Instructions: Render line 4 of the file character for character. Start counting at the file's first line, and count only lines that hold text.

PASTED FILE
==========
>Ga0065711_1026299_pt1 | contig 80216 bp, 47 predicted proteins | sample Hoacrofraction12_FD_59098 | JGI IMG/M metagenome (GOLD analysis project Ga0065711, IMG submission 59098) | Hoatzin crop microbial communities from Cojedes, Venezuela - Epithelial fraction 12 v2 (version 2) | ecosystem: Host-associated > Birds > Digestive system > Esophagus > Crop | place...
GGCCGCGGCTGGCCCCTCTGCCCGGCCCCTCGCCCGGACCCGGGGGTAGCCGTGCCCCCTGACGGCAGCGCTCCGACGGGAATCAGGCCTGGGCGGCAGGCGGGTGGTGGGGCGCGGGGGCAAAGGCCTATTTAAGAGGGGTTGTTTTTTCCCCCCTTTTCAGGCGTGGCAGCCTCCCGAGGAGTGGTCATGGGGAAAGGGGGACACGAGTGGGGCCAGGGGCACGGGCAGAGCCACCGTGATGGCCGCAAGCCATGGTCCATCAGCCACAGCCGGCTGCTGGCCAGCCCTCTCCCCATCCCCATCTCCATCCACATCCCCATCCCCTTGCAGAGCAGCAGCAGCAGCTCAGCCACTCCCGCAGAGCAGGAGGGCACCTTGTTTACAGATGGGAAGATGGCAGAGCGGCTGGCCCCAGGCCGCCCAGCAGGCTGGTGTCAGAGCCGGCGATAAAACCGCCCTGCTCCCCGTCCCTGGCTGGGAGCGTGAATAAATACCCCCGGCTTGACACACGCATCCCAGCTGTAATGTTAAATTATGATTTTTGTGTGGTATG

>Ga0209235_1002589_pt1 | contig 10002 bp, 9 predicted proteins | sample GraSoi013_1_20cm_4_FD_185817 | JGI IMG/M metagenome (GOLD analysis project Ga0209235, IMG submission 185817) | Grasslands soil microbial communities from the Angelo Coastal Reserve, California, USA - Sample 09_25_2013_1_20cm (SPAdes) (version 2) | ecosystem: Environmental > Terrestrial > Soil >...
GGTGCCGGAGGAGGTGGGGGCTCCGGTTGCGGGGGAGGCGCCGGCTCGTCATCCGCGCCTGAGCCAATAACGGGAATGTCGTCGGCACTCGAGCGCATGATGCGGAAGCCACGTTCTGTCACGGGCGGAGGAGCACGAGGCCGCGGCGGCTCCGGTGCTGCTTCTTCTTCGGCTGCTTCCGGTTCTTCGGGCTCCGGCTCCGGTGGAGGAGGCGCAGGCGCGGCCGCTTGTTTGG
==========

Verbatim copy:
GGTGCCGGAGGAGGTGGGGGCTCCGGTTGCGGGGGAGGCGCCGGCTCGTCATCCGCGCCTGAGCCAATAACGGGAATGTCGTCGGCACTCGAGCGCATGATGCGGAAGCCACGTTCTGTCACGGGCGGAGGAGCACGAGGCCGCGGCGGCTCCGGTGCTGCTTCTTCTTCGGCTGCTTCCGGTTCTTCGGGCTCCGGCTCCGGTGGAGGAGGCGCAGGCGCGGCCGCTTGTTTGG